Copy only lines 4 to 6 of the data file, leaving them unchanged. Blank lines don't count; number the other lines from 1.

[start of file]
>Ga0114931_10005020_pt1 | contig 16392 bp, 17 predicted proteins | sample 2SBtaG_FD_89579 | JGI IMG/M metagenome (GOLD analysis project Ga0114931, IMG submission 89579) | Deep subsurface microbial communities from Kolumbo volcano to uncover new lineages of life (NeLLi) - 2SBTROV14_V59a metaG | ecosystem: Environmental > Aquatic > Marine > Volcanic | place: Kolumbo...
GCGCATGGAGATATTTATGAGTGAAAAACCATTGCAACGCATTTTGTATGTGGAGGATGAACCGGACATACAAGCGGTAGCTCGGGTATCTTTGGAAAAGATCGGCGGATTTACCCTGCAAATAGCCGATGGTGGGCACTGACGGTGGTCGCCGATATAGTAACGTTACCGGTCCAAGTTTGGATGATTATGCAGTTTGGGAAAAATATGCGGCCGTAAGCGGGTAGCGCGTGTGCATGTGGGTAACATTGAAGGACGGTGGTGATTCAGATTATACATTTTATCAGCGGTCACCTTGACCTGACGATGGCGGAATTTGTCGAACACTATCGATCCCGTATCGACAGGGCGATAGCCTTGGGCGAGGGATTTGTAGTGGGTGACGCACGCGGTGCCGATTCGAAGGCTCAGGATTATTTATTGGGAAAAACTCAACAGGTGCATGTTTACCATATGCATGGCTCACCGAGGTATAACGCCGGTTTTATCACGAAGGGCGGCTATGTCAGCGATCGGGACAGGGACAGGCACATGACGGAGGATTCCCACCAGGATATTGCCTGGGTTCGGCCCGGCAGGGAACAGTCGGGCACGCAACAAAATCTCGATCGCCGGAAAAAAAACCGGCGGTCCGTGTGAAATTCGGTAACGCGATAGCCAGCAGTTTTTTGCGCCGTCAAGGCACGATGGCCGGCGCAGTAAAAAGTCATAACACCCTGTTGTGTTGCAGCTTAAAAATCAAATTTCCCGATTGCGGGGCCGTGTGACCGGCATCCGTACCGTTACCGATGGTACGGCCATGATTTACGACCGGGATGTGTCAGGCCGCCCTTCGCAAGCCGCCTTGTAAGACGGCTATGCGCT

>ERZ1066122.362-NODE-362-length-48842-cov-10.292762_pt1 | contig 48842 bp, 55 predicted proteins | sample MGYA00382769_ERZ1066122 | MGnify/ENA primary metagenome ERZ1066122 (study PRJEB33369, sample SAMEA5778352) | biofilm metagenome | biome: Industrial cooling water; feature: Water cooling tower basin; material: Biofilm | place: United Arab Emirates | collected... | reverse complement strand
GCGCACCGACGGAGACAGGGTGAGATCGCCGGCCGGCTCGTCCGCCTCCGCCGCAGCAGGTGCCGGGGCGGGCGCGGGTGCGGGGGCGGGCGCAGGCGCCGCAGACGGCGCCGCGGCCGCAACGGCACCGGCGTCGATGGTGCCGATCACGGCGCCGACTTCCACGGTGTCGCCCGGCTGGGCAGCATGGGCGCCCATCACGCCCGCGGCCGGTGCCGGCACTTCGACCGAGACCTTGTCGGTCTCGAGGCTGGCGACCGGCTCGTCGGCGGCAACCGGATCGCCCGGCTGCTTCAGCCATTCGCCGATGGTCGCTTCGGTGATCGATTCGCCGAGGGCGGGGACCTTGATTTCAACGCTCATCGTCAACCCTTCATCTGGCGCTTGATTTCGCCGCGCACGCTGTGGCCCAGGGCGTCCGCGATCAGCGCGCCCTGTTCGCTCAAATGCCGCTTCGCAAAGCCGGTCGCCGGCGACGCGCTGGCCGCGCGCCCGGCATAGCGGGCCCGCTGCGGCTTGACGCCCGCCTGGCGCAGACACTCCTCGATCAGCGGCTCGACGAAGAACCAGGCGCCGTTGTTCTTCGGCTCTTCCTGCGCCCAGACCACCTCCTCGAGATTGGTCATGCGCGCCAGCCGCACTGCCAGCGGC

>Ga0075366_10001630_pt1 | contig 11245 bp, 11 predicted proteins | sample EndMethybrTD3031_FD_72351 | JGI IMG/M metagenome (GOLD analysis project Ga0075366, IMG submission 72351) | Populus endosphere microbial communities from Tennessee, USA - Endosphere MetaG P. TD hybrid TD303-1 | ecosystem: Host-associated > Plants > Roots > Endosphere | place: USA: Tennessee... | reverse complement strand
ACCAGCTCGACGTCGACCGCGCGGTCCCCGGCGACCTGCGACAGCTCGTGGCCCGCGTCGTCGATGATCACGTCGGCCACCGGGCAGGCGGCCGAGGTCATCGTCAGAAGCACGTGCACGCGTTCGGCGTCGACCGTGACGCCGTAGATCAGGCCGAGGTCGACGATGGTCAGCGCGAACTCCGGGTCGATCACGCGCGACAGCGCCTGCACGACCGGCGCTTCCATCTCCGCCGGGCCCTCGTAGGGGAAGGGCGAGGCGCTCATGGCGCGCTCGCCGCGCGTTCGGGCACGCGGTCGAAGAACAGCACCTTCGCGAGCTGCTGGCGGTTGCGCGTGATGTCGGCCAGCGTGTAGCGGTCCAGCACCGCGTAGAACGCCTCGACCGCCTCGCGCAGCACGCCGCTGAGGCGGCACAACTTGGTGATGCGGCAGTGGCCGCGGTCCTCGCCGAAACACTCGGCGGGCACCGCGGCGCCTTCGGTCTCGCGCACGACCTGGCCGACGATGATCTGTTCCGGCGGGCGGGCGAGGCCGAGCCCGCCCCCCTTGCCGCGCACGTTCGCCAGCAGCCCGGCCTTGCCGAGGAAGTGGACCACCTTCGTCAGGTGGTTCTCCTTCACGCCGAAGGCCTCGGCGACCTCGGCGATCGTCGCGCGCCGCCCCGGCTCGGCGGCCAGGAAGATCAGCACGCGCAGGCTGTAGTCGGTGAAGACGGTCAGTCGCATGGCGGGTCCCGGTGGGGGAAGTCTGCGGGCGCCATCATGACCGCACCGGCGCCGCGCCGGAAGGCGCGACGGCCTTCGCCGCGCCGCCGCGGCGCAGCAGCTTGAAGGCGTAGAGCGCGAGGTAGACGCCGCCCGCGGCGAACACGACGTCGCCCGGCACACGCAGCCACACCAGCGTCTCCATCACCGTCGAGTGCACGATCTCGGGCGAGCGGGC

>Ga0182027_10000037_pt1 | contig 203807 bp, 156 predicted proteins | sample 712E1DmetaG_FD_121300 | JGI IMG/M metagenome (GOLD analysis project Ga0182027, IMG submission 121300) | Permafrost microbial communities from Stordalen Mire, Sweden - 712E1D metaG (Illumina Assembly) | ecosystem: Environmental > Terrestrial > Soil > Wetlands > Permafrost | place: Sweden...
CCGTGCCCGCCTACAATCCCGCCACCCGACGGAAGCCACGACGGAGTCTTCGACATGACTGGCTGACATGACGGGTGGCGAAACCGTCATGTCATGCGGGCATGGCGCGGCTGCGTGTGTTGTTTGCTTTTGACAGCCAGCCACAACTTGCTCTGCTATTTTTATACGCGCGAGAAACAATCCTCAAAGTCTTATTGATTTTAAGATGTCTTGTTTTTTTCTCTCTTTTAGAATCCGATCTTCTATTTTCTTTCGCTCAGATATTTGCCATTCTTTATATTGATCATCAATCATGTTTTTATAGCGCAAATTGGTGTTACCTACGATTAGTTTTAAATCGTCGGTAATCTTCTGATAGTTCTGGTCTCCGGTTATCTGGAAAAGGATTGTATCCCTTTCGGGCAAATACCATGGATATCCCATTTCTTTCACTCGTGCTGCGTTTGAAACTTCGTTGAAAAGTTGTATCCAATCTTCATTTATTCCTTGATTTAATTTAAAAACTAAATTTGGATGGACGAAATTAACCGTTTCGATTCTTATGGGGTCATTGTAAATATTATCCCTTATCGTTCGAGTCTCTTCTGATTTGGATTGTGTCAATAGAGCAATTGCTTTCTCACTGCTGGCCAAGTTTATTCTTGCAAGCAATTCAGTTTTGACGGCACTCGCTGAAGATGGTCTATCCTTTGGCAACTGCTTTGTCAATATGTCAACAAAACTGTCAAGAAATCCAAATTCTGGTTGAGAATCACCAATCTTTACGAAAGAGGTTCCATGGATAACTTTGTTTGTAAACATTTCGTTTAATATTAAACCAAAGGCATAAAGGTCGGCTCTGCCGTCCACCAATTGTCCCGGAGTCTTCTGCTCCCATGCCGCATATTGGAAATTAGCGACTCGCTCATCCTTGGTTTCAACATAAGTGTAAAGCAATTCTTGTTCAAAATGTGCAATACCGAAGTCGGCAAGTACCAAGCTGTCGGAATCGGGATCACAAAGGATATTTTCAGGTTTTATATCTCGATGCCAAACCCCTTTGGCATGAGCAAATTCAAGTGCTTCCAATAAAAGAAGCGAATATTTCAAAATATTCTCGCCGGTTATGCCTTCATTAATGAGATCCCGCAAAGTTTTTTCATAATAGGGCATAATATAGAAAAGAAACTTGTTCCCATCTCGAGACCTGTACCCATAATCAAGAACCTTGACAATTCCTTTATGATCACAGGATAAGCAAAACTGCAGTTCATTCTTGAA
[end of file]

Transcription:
GCGCACCGACGGAGACAGGGTGAGATCGCCGGCCGGCTCGTCCGCCTCCGCCGCAGCAGGTGCCGGGGCGGGCGCGGGTGCGGGGGCGGGCGCAGGCGCCGCAGACGGCGCCGCGGCCGCAACGGCACCGGCGTCGATGGTGCCGATCACGGCGCCGACTTCCACGGTGTCGCCCGGCTGGGCAGCATGGGCGCCCATCACGCCCGCGGCCGGTGCCGGCACTTCGACCGAGACCTTGTCGGTCTCGAGGCTGGCGACCGGCTCGTCGGCGGCAACCGGATCGCCCGGCTGCTTCAGCCATTCGCCGATGGTCGCTTCGGTGATCGATTCGCCGAGGGCGGGGACCTTGATTTCAACGCTCATCGTCAACCCTTCATCTGGCGCTTGATTTCGCCGCGCACGCTGTGGCCCAGGGCGTCCGCGATCAGCGCGCCCTGTTCGCTCAAATGCCGCTTCGCAAAGCCGGTCGCCGGCGACGCGCTGGCCGCGCGCCCGGCATAGCGGGCCCGCTGCGGCTTGACGCCCGCCTGGCGCAGACACTCCTCGATCAGCGGCTCGACGAAGAACCAGGCGCCGTTGTTCTTCGGCTCTTCCTGCGCCCAGACCACCTCCTCGAGATTGGTCATGCGCGCCAGCCGCACTGCCAGCGGC

>Ga0075366_10001630_pt1 | contig 11245 bp, 11 predicted proteins | sample EndMethybrTD3031_FD_72351 | JGI IMG/M metagenome (GOLD analysis project Ga0075366, IMG submission 72351) | Populus endosphere microbial communities from Tennessee, USA - Endosphere MetaG P. TD hybrid TD303-1 | ecosystem: Host-associated > Plants > Roots > Endosphere | place: USA: Tennessee... | reverse complement strand
ACCAGCTCGACGTCGACCGCGCGGTCCCCGGCGACCTGCGACAGCTCGTGGCCCGCGTCGTCGATGATCACGTCGGCCACCGGGCAGGCGGCCGAGGTCATCGTCAGAAGCACGTGCACGCGTTCGGCGTCGACCGTGACGCCGTAGATCAGGCCGAGGTCGACGATGGTCAGCGCGAACTCCGGGTCGATCACGCGCGACAGCGCCTGCACGACCGGCGCTTCCATCTCCGCCGGGCCCTCGTAGGGGAAGGGCGAGGCGCTCATGGCGCGCTCGCCGCGCGTTCGGGCACGCGGTCGAAGAACAGCACCTTCGCGAGCTGCTGGCGGTTGCGCGTGATGTCGGCCAGCGTGTAGCGGTCCAGCACCGCGTAGAACGCCTCGACCGCCTCGCGCAGCACGCCGCTGAGGCGGCACAACTTGGTGATGCGGCAGTGGCCGCGGTCCTCGCCGAAACACTCGGCGGGCACCGCGGCGCCTTCGGTCTCGCGCACGACCTGGCCGACGATGATCTGTTCCGGCGGGCGGGCGAGGCCGAGCCCGCCCCCCTTGCCGCGCACGTTCGCCAGCAGCCCGGCCTTGCCGAGGAAGTGGACCACCTTCGTCAGGTGGTTCTCCTTCACGCCGAAGGCCTCGGCGACCTCGGCGATCGTCGCGCGCCGCCCCGGCTCGGCGGCCAGGAAGATCAGCACGCGCAGGCTGTAGTCGGTGAAGACGGTCAGTCGCATGGCGGGTCCCGGTGGGGGAAGTCTGCGGGCGCCATCATGACCGCACCGGCGCCGCGCCGGAAGGCGCGACGGCCTTCGCCGCGCCGCCGCGGCGCAGCAGCTTGAAGGCGTAGAGCGCGAGGTAGACGCCGCCCGCGGCGAACACGACGTCGCCCGGCACACGCAGCCACACCAGCGTCTCCATCACCGTCGAGTGCACGATCTCGGGCGAGCGGGC